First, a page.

Personal finance: Always count the costs

Don't just look at returns on your investment, check the costs, too - you could be shocked; The longer you hold your fund, the bigger impact costs can make

Like many investors, it has taken me longer than it should have done to arrive at the realisation that costs are such a major ingredient of long-term investment performance.

Particularly with shares, it is easy to spend too much time looking at the return side of the equation and not enough at the cost element. Whether you are investing directly yourself, or through a fund, the message is the same. Costs can seriously damage your wealth.

Of course in a bull market, like the one we have enjoyed for many years now, many investors have been able to ignore costs because the overall performance of their investments has been so good. If you are making 15 per cent a year tax-free through a PEP, why bother whether you are paying 1 per cent, 2 per cent or 3 per cent to the company which is looking after your money? Many fund managers have grown fat on the back of their investors' seeming indifference to costs.

Now that inflation and interest rates have fallen so sharply, however, nominal returns from all types of investment must come down too. With inflation at, say, 2 per cent, and a long term real return on equities of around 6-7 per cent, even if you are still a long term bull of the equity market, only the foolish will count on shares producing long term returns much above 9 per cent in nominal terms.

With that kind of return, it obviously starts to make a lot more difference whether the cost of your equity unit trust, for example, is 1 per cent or 3 per cent per annum. There is no point in giving back a third of your potential annual return unless you are absolutely convinced that your fund manager can make up the difference in superior performance. In practice, a 3 per cent a year cost burden is an awful handicap for even a brilliant equity fund manager to make up - and 2 per cent a year is almost as stiff a hurdle to overcome.

But how do you find out what the cost of your managed funds are? The answer is: you can't. Fund managers will happily tell you what their annual management fee for running the fund is. But that figure is not the end of the story. There are a whole range of other costs items (such as audit, custody, and administration costs) which the fund management company will deduct from any money you invest with them.

These costs can be highly significant, and can add anything from 10 per cent to 50 per cent to the annual cost of your fund. In the United States, total expense ratios (or TERs) for mutual funds are widely collected and publicised. But in this country, the amazing thing is that, although the unit trust business is now more than 60 years old, as far as is known nobody has ever thought it worthwhile to collect and analyse total expense ratios.

Now, at last, someone is trying to provide commercially what you would have thought would already be an essential service to investors. A consultancy firm called Fitzrovia International, which has been compiling TERs for offshore funds for the last five years, has recently published the first edition of what it hopes will be regular quarterly surveys of TERs for UK-based funds. While the study is aimed at professionals, and priced above the average investor, the firm hopes to publish a retail version in due course, which will be welcome.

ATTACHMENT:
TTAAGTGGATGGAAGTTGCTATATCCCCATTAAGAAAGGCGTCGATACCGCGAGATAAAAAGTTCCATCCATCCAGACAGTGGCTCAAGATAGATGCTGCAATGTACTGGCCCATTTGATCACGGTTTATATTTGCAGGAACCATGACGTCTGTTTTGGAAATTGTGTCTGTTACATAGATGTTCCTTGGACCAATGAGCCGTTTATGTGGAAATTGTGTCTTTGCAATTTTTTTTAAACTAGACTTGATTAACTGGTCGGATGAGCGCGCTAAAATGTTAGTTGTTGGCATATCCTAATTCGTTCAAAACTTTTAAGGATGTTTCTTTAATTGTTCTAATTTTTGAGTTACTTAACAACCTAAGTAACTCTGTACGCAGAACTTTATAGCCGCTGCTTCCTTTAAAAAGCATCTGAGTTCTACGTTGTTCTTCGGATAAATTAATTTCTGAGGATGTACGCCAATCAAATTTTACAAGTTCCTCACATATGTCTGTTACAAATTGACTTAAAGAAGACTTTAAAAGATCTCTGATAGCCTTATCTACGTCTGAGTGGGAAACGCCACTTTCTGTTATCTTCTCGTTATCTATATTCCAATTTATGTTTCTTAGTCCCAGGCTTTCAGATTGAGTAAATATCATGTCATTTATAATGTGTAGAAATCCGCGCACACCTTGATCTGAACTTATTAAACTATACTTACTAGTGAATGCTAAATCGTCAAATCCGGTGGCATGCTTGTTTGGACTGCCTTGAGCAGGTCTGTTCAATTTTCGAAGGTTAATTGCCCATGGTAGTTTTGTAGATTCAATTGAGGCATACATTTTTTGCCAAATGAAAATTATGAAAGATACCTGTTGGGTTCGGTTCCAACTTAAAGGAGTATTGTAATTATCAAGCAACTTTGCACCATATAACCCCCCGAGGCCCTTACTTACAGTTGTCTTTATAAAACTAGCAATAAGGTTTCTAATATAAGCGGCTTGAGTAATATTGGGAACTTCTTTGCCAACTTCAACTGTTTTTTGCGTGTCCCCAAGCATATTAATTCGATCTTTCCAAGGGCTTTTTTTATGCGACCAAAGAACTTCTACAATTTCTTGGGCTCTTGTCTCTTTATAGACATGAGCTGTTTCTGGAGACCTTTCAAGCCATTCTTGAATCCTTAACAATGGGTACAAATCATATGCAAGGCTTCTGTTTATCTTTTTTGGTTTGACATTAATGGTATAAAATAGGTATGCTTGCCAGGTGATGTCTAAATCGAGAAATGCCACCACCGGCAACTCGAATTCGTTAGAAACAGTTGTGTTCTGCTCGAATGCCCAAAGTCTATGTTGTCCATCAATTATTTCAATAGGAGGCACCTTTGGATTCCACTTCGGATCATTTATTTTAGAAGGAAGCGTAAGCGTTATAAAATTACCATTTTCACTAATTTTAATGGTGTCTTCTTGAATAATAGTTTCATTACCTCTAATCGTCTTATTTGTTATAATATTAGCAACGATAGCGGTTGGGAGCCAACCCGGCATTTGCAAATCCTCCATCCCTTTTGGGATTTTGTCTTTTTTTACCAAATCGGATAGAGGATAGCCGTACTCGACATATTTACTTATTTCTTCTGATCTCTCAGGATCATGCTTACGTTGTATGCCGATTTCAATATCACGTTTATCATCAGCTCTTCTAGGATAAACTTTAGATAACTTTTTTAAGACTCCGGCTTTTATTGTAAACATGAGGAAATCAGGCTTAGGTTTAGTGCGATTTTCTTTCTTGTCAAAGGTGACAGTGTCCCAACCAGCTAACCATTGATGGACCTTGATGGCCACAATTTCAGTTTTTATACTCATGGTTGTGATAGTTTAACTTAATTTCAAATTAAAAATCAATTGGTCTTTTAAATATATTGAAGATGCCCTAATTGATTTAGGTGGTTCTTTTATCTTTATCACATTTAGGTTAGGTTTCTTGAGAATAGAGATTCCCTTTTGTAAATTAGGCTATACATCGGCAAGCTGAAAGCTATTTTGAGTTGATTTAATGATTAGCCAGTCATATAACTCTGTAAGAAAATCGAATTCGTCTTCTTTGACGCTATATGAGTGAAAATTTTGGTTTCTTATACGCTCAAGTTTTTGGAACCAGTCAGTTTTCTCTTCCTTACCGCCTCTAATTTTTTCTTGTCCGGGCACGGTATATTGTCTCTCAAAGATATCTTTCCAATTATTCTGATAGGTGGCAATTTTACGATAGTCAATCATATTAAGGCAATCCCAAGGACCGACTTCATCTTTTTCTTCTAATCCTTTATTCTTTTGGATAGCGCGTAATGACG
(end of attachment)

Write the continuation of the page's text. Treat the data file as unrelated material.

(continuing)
Having seen the first report in the series, I can say that it makes very interesting reading. Some of the findings are as you would expect: index funds are generally cheaper than actively managed funds (by nearly 0.5 per cent per annum on average). Funds that invest overseas are generally more expensive those which confine their investment to the UK.

But what emerges very clearly from the consultants' detective work is the huge difference there is between the costs charged by different providers, much of which appears to be unjustified by performance. For UK equity funds, for example, even eliminating one or two obvious non-profit outliers, TERs range from 0.45 per cent per annum to 3.67 per cent per annum. In fact, quite a large number of well-known fund managers are routinely charging their clients more than twice the average fees of their competitors.

This disparity may be only a reflection of a fund manager's exceptional record or marketing skill. There is no law which says that the most successful fund managers (such as Jupiter and Perpetual) should not be allowed to profit from their skill in having compiled a good track record.

But, as usual in these cases, it is the many indifferent fund managers in the middle of the pack who seem to be getting away with more than they should if the market were genuinely competitive, and consumers more aware of the costs they are paying. Banks and insurance companies generally come out worse than specialist fund managers.

The key message is that the longer you intend to hold your fund, the bigger an impact costs make to its performance. The table below, for example, shows the difference it can make if you put pounds 5,000 a year into a UK tax- free equity fund with a low TER (0.85 per cent) compared to one with one of the highest (2 per cent plus). Assume a 9 per cent growth rate (see above), run the numbers and what you find is really quite frightening.

Over 10 years, the burden of these additional costs will cut the value of your fund by pounds 5,000, assuming identical performance in all other respects.

That equates to 6 per cent of your fund and 10 per cent of the total amount you have invested at that point. Over 25 years, the amount you will have "lost" through higher charges is pounds 65,000 - the burden of extra costs has eaten up pounds 1 of every pounds 6 your fund by then should be worth, and over half your total investment has gone in paying these costs!

If the high-cost fund were a racehorse, nobody would think of racing it with such a handicap in place - but then this is fund management where different rules seem to apply.